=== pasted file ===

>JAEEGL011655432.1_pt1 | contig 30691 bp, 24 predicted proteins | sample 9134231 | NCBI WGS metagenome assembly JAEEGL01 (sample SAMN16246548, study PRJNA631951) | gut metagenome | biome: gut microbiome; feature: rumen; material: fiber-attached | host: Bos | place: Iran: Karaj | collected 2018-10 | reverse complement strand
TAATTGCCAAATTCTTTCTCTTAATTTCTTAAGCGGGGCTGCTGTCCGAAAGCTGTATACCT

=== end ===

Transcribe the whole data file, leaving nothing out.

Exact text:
>JAEEGL011655432.1_pt1 | contig 30691 bp, 24 predicted proteins | sample 9134231 | NCBI WGS metagenome assembly JAEEGL01 (sample SAMN16246548, study PRJNA631951) | gut metagenome | biome: gut microbiome; feature: rumen; material: fiber-attached | host: Bos | place: Iran: Karaj | collected 2018-10 | reverse complement strand
TAATTGCCAAATTCTTTCTCTTAATTTCTTAAGCGGGGCTGCTGTCCGAAAGCTGTATACCT